There are two main differences between these two kinds of addresses. PI space is portable, which means the operator can take the address space when them when they change providers. PI space is also fixed; it is (generally) safe to use PI space as you might private or other IP address spaces; you can assign them to individual subnets, hosts, etc., and count on them remaining the same over time. If everyone obtained PI space, however, the IPv6 routing table in the default free zone (DFZ) could explode. PI space cannot be aggregated by the operator’s upstream provider because it is portable in just this way.

PA space, on the other hand, can be aggregated by your upstream provider because it is assigned by the provider. On the other hand, the provider can change the address block assigned to its customer at any time. The general idea is the renumbering capabilities built into IPv6 make it possible to “not care” about the addresses assigned to individual hosts on your network.

How does this work out in real life? Consider the following network—

Assume AS65000 assigns 2001:db8:1:1::/64 to the operator, and AS65001 assigns 2001:db8:2:2::/64. IPv6 provides mechanisms for A, B, and D to obtain addresses from within these two ranges, so each device has two IP addresses. Now assume A wants to send a packet to some site connected to the public Internet. If it sources the packet from its address in the 1:1::/64 range, A should send the packet to E; if it sources the packet from its address in the 2:2::/64 range, it should send the packet to F. This behavior is described in RFC6724, rule 5.5:

Prefer addresses in a prefix advertised by the next-hop. If SA or SA’s prefix is assigned by the selected next-hop that will be used to send to D and SB or SB’s prefix is assigned by a different next-hop, then prefer SA.  Similarly, if SB or SB’s prefix is assigned by the next-hop that will be used to send to D and SA or SA’s prefix is assigned by a different next-hop, then prefer SB.

If the host uses this solution, it needs to remember which sources it has used in the past for which destinations—at least for the length of a single session, at any rate. RFC6724, however, notes supporting rule 5.5 is a SHOULD, rather than a MUST, which means some hosts may not have this capability. What should the network operator do in this case?

RFC8475 suggests using a set of policy based routing or filter based forwarding policies at the routers in the network to compensate. If E, for instance, receives a packet with a source in the range 2:2::/64 range, it should route the packet to F for forwarding. This will generally mean forwarding the packet out the interface on which E received the packet. Likewise, F should have a local policy that forwards packets it receives with a source address in the 1:1::/64 range to E. RFC8475 provides several examples of policies which would work for a number of different situations (for active/standby, active/active, one border router or two).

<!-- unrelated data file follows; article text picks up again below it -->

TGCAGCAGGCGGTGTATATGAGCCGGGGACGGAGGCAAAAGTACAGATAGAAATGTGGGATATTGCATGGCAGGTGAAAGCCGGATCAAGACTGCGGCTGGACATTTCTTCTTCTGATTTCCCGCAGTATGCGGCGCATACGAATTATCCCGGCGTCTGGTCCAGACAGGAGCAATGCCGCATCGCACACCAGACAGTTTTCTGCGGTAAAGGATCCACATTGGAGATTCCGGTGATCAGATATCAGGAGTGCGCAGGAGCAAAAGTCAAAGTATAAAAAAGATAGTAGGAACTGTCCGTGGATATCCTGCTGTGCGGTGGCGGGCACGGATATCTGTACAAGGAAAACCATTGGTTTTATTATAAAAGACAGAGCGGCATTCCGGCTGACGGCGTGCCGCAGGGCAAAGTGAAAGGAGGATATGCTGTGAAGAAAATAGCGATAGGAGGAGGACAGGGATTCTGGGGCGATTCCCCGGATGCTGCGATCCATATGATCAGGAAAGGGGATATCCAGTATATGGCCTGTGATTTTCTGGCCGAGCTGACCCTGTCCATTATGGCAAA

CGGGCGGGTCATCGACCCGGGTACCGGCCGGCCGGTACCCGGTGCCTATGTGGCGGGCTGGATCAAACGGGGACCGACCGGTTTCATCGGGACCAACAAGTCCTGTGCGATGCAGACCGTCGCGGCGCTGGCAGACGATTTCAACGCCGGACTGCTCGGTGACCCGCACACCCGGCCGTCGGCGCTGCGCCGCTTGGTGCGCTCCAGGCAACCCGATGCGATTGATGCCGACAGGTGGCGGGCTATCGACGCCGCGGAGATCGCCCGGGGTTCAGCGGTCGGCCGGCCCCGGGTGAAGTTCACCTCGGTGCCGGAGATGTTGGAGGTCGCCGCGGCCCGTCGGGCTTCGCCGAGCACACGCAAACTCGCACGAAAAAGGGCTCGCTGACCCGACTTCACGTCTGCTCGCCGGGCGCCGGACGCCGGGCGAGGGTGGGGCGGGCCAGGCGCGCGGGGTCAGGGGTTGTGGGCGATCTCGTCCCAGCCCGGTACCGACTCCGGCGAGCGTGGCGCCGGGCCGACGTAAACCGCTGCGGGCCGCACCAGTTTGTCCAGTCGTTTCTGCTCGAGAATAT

There are, however, two failure modes here. For the first one, assume AS65000 decides to assign the operator another IPv6 address range. IPv6’s renumbering capabilities will take care of getting the correct addresses onto A, B, and D—but the policies at E and F must be manually updated for the new address space to work correctly. It should be possible to automate the management of these filters in some way, of course, but the complexity injected into the network is larger than you might initially think.

The second failure relates to a deeper problem. What if B is not allowed, by policy, to talk to D? If the addressing in the network were consistent, the operator could set up a filter at C to prevent traffic from flowing between these two devices. When the network is renumbered, any such filters must be reconfigured, of course. A second instance of this same kind of failure: what if D is the internal DNS server for the network? While the DNS server’s address can be pushed out through the IPv6 renumbering capabilities (through NA, specifically), some manual or automated configuration must be adjusted to get the new address into the IPv6 advertisements so it can be distributed.

The short answer to the question above—when should you use PA space for a network?—comes down to this: when you have a very small, simple network behind a set of routers connecting to the ‘net, where the hosts attached to the network support RFC6724 rule 5.5, and intra-site communication is very simple (or there is no intra-site communications at all). Essentially, renumbering is not the only problem to solve when renumbering a network.